Mulder and Scully return in a blood-soaked mystery of faith.
Maybe the greatest thing about the annual summer onslaught of sequels and franchise films is the chance to see old fictitious friends again. Hollywood clearly relies on our yen for the familiar and exploits it accordingly, dredging up any concept with a reasonably certain chance of success (no matter how undeserving). This summer has obviously seen its share of glorious hits (Iron Man, The Dark Knight) and conspicuous misses (Hellboy II, Prince Caspian), and as the season winds down it’s both refreshing and reassuring to have Fox Mulder and Dana Scully back in form with The X-Files: I Want to Believe.
This second film version of the cult television series finds our heroes (David Duchovny and Gillian Anderson) called out of exile to locate a missing F.B.I. agent, albeit with the help of a disgraced ex-priest (Billy Connolly) who may or may not have psychic powers. Writer/director/series creator Chris Carter wisely eschews the density of the show’s “mythology” episodes, essentially creating a big-budget “monster of the week” episode accessible to even the most uninitiated viewer. Yet unlike some of the show’s most famous and popular episodes, which sometimes bordered on straight comedy, I Want to Believe is an intensely dark and unsettling film that’s not for the squeamish. It’s no surprise then that the film plays very much like a television episode, with its frequent use and reuse of the same three or four locations. The plot is also hopelessly stuck in primetime narrative structure, as one can easily pinpoint where the commercial breaks should occur.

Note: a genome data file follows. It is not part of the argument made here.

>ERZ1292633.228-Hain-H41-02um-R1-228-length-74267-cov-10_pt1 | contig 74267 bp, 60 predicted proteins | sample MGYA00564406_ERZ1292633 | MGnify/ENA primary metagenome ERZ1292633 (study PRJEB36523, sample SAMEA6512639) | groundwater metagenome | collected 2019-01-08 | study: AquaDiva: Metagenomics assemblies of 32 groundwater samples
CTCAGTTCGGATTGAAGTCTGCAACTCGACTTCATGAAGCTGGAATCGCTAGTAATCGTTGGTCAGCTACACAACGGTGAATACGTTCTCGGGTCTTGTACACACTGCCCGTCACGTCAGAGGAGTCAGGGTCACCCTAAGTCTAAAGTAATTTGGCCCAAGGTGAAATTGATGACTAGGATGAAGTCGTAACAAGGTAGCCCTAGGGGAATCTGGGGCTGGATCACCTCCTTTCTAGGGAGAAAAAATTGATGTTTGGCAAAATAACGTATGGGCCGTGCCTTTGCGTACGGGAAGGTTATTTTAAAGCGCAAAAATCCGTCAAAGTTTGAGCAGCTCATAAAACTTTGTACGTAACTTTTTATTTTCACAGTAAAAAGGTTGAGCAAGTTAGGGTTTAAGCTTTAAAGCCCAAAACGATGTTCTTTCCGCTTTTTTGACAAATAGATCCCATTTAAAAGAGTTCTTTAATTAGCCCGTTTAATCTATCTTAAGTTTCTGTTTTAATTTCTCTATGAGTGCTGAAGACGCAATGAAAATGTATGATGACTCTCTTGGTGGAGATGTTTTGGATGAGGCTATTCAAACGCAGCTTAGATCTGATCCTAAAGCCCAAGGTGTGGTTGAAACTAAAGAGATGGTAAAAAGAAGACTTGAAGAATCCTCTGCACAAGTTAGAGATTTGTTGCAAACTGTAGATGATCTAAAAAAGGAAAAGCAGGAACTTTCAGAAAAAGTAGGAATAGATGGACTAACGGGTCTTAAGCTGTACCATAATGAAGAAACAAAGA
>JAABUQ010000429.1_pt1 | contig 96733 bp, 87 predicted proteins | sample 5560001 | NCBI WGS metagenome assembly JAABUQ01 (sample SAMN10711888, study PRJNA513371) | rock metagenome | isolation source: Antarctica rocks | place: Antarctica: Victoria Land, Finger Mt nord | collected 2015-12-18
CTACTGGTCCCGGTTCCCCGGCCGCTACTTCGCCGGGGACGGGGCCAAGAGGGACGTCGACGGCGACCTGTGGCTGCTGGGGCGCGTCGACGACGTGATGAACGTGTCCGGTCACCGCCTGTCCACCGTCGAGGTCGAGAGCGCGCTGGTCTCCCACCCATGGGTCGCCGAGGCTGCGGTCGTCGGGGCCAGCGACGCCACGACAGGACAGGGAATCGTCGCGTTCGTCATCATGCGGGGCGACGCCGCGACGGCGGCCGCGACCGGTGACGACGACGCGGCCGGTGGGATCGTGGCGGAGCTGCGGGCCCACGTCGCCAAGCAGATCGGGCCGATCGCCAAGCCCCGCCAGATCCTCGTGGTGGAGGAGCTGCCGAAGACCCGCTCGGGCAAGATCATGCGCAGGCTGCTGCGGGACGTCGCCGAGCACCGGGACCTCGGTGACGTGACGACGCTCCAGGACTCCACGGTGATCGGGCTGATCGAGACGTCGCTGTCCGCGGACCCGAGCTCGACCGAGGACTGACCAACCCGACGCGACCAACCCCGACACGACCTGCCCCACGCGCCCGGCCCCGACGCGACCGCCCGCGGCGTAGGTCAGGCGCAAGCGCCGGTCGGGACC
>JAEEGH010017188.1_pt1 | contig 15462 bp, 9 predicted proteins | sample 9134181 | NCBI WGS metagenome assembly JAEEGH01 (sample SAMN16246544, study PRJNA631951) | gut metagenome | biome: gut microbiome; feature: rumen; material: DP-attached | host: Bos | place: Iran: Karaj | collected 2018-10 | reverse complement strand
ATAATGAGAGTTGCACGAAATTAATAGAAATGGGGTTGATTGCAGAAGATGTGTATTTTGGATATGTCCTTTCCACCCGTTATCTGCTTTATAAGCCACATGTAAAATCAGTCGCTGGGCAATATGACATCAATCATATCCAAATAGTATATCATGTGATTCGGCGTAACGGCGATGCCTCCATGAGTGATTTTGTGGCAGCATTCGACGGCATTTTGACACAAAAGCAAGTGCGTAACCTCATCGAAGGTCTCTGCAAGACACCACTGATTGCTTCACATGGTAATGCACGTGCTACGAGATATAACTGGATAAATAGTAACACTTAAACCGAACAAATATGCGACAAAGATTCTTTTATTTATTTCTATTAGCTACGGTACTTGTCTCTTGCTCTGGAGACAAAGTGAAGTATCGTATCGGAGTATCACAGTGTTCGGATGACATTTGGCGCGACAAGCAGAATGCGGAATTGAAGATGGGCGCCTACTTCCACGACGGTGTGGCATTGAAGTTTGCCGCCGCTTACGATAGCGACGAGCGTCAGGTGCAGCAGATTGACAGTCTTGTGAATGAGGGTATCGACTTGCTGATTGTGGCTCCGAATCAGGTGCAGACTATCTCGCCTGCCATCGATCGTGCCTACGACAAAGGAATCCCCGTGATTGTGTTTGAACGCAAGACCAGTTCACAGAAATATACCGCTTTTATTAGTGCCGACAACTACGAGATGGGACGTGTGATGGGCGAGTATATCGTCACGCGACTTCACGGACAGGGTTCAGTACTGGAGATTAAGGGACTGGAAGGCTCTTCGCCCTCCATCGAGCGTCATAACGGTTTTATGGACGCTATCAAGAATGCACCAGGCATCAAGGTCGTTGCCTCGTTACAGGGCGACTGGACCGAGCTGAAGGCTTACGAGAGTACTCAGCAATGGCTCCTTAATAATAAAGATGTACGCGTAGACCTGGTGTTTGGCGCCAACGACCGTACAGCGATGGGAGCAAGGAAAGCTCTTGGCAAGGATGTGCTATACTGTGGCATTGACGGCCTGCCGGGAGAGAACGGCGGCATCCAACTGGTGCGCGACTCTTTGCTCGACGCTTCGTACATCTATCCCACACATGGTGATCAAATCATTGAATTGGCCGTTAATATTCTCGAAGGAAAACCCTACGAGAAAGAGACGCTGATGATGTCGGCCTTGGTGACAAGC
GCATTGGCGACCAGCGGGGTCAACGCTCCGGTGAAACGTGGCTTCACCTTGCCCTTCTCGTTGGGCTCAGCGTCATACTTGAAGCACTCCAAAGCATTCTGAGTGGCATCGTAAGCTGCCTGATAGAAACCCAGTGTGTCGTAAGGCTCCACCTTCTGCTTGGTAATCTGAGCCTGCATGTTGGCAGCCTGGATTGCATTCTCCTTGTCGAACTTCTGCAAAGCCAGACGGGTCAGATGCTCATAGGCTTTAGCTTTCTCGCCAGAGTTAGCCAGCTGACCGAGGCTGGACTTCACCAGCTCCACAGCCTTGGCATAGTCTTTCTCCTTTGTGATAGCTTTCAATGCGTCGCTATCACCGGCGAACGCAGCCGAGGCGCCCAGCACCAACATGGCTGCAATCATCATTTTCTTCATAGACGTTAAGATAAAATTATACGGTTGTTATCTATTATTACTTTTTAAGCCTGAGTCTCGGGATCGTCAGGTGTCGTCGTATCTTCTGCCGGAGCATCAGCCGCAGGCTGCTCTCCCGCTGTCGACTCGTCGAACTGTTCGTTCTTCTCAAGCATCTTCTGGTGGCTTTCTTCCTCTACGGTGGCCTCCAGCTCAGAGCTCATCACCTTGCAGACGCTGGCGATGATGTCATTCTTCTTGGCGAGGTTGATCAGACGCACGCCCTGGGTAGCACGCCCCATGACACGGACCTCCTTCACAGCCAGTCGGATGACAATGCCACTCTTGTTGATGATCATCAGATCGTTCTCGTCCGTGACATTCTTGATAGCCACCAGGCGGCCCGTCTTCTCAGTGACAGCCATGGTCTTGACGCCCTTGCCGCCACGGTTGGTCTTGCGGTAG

Most thought-provoking is Carter’s retooling of the show’s conspiracy theory premise. Underneath the basic horror movie topes, the film is essentially a search for meaning and divine benevolence in a brutal and seemingly arbitrary existence. This time institutionalized religion replaces monolithic government as the bogeyman that suppresses truth in order to control the masses. (Luckily though, this time around God does not take the form of Burt Reynolds, as in the aptly titled “Improbable”, which has to be the series’ Worst. Episode. Ever.)
Yet in focusing on the most important question of all, Carter ironically manages to lose relevance. In its day, the series was famous for harnessing the power of paranoia to challenge the smugness of corrupt authority, and the verfremdungseffekt of the supernatural setting provided an audience-friendly platform for criticism. So if ever there was a franchise tailor-made to assault the politics of BushCo, it must be The X-Files. But aside from one admittedly hilarious gag, the film completely avoids any commentary on post-9/11 abuses of power. It’s certainly good taste to not exploit a national tragedy (Mr. Bush should be so considerate himself), but it may also be irresponsible to avoid the opportunity to legitimately champion the need for reform via such a popular vehicle.
All fringe theories about shadow governments and the paranormal aside, the franchise owes it longevity to the undeniable chemistry and muted love affair between Mulder and Scully. Carter obviously realizes this fact – why else would precious few details be given out before the film’s release if the characters weren’t the main attraction? A considerable amount of I Want to Believe is therefore devoted to the still evolving dynamic between the former agents, and this emphasis on characterization more than makes up for any structural defects. And rather than simply go through the motions of a tired reunion, the stars bring their A-game: Anderson, woefully underrated as an actor (and getting better looking with age), delivers another restrained portrait of conflicted integrity; and even Duchovny is noticeably less wooden and more vibrant than, well, probably ever. And there are also plenty of subtle Easter eggs for the show’s devotees, and the appearance of a familiar face in the final act is also most welcome.
With its dismal $10 million opening weekend box office take however, I Want to Believe may be the series’ last hurrah. That makes it all the more important to stay through the closing credits to see our heroes get the happy ending they deserve. Still, despite this latest film’s flaws it’s enough to simply see our friends again, and I personally want to believe that we haven’t seen the last of them.
- Steve Kabel